``````BacalaoParser.calculateDurations([0->2, 1->1, 2->3, [3->3, 3->1]->1, 4->3] -> 2)
// -> [ [ 0, 0.4 ], [ 1, 0.2 ], [ 2, 0.6 ], [ 3, 0.15 ], [ 3, 0.05 ], [ 4, 0.6 ] ]
``````

The equivalent with the RTM notation would be (durations only, no degrees here):

``````[2, [2,1,3,[1, [3,1]],3]].convertRhythm
// -> List[ 0.4, 0.2, 0.6, 0.15, 0.05, 0.6 ]
``````

BTW, you wouldnâ€™t normally call the helper method; instead, in a live coding context, you might create the `Pbind` pattern like this:

``````[deg: "[0@2 1 2@3 [3@3 3] 4@3]@2"].pb
// -> Pbind('degree', Ppatlace([ 0, 1, 2, 3, 3, 4 ]), 'dur', Pseq([ 0.4, 0.2, 0.6, 0.15, 0.05, 0.6 ]))
``````
1 Like

By accident I found the existence of `.partition` which can be used to generate any possible subdivision of a rhythm.

``````4.partition(3, 0.125);
-> [ 2.125, 1.125, 0.75 ]
-> [ 0.125, 0.125, 3.75 ]
-> [ 0.125, 0.125, 3.75 ]
``````
``````4.partition(4, 1/8).do({|x|x.partition(4, 1/16).postln})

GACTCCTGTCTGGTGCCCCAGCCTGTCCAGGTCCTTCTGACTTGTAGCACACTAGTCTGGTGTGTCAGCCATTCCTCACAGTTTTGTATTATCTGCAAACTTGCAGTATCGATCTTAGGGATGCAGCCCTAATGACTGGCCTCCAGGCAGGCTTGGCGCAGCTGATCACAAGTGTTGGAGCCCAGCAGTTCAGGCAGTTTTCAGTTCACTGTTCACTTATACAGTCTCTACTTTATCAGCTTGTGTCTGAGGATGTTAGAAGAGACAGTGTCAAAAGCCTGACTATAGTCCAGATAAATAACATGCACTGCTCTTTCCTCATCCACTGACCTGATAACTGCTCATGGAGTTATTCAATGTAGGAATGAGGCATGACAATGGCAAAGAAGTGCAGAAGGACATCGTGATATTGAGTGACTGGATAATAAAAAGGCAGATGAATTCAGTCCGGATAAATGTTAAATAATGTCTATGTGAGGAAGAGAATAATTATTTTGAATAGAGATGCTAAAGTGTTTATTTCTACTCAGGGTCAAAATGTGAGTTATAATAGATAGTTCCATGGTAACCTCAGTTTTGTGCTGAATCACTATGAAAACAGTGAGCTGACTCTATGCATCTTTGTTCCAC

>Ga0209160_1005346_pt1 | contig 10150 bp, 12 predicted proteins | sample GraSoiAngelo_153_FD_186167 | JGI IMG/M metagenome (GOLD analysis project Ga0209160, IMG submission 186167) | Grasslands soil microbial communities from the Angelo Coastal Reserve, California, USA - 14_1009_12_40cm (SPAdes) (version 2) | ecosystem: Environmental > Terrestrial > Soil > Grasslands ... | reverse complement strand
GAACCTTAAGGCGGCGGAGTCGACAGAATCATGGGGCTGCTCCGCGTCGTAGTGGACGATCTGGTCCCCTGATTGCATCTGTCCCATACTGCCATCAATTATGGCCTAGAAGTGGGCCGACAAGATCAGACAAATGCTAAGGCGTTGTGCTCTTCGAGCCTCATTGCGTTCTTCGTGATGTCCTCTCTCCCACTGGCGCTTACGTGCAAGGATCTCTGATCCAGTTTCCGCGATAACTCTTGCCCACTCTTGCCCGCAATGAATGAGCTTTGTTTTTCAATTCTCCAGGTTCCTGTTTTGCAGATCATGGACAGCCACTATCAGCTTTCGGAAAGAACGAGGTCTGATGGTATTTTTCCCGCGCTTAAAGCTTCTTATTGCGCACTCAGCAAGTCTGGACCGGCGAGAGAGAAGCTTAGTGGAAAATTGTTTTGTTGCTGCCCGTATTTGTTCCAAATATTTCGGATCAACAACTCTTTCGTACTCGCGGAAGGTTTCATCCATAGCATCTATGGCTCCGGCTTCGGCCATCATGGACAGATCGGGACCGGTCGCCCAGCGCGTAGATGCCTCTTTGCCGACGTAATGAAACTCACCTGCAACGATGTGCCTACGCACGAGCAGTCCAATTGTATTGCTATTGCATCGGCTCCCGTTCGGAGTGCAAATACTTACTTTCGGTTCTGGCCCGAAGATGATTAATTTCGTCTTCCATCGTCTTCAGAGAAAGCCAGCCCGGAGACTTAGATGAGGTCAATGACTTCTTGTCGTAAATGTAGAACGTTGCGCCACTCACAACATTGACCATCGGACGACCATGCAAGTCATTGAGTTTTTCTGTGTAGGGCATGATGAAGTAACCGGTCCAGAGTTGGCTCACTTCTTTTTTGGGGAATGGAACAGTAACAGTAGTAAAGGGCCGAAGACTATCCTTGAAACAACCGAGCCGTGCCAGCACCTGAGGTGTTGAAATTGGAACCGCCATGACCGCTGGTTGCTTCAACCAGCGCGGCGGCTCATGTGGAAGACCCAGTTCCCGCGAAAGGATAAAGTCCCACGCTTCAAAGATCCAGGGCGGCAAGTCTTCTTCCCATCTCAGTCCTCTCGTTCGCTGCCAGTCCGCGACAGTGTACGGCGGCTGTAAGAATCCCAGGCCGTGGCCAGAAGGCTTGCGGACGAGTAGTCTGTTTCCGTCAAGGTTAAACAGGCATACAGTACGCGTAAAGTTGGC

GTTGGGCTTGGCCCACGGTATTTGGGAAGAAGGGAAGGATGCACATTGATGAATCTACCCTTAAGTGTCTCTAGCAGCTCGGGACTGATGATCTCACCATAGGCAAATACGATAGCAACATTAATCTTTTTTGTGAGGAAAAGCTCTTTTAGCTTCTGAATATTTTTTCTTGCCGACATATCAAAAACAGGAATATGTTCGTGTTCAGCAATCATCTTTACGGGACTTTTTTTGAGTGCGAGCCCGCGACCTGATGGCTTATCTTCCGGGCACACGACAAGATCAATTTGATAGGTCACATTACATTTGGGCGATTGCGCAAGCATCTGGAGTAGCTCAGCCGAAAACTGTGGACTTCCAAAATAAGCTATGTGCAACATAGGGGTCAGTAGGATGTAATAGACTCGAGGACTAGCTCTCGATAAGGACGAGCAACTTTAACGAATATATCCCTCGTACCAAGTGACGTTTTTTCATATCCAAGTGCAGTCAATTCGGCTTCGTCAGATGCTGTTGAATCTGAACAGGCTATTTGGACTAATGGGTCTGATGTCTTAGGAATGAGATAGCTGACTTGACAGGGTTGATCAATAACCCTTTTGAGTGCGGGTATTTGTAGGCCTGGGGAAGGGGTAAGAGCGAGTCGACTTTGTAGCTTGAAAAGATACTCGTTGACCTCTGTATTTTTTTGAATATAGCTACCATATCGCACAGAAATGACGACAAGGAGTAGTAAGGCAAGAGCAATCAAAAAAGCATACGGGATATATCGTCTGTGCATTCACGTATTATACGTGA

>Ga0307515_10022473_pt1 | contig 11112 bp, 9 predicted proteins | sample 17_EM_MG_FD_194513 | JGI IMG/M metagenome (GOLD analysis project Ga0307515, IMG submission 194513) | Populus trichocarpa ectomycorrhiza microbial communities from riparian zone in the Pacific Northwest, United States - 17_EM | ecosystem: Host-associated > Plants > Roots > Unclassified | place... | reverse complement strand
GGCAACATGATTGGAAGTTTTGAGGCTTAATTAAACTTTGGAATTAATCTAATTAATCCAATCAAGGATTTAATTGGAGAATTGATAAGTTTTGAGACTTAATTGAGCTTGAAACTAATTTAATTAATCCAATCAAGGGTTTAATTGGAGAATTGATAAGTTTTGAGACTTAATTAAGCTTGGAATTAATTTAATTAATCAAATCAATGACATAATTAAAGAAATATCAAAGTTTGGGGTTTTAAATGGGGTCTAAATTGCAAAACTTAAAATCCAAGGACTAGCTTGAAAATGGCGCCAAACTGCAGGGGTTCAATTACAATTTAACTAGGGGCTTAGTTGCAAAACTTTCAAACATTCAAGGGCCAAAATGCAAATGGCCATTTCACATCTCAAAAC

[ 0.0625, 0.0625, 0.9375 ]
[ 0.0625, 0.0625, 0.0625, 0.9375 ]
[ 0.0625, 0.0625, 0.0625, 0.9375 ]
[ 0.0625, 0.0625, 0.0625, 1.4375 ]
-> [ 0.125, 1.125, 1.125, 1.625 ]
``````

If you write this kind of thing with, for instance, list comprehensions, you can get all possible combinations.

Example:

``````all {:x, x <- [1, 2, 3].dup(4).allTuples, x.sum == 6 };

-> [ [ 1, 1, 1, 3 ], [ 1, 1, 2, 2 ], [ 1, 1, 3, 1 ], [ 1, 2, 1, 2 ], [ 1, 2, 2, 1 ], [ 1, 3, 1, 1 ], [ 2, 1, 1, 2 ], [ 2, 1, 2, 1 ], [ 2, 2, 1, 1 ], [ 3, 1, 1, 1 ] ]
``````
1 Like

What I canâ€™t figure out is how to use List Comprehension to generate all the permutations of a nested tuplet structure, like Ferneyhough style: